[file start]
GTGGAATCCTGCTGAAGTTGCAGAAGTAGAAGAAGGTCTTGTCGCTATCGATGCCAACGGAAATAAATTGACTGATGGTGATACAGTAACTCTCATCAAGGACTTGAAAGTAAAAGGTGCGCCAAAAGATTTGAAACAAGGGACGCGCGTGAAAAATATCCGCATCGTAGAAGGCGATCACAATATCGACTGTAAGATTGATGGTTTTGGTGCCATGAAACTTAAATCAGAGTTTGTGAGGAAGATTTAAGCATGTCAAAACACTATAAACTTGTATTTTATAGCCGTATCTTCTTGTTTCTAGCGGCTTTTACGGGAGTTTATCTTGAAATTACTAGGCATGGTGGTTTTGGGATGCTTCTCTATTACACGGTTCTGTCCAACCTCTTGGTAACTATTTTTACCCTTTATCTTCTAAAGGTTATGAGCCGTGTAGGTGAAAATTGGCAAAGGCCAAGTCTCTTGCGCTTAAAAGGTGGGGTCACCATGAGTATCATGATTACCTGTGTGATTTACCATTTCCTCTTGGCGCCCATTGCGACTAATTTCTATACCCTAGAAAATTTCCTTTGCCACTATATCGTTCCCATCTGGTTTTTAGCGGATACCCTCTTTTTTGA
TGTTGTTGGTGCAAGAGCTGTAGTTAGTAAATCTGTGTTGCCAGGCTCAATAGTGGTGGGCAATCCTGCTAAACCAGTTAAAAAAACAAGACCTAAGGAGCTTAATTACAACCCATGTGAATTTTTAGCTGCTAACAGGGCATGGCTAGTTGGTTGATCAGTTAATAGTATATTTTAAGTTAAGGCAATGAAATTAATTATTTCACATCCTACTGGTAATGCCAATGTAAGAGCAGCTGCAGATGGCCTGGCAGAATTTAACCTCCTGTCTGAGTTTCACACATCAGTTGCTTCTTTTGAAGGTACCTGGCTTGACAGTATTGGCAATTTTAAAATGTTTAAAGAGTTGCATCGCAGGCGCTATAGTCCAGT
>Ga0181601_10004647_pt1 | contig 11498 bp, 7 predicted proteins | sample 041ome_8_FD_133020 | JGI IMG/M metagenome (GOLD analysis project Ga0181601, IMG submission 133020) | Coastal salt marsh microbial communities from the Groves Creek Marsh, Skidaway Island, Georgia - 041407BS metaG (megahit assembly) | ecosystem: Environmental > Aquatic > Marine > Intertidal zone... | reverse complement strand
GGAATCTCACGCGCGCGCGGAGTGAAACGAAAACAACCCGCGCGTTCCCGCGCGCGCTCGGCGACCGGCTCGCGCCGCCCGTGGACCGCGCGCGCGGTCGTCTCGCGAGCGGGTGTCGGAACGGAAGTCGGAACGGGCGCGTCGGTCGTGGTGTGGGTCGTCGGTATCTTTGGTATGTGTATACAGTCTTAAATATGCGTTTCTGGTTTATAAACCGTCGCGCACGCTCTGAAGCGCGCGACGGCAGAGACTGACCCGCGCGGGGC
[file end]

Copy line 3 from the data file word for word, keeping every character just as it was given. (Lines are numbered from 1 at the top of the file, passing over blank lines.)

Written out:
>Ga0181601_10004647_pt1 | contig 11498 bp, 7 predicted proteins | sample 041ome_8_FD_133020 | JGI IMG/M metagenome (GOLD analysis project Ga0181601, IMG submission 133020) | Coastal salt marsh microbial communities from the Groves Creek Marsh, Skidaway Island, Georgia - 041407BS metaG (megahit assembly) | ecosystem: Environmental > Aquatic > Marine > Intertidal zone... | reverse complement strand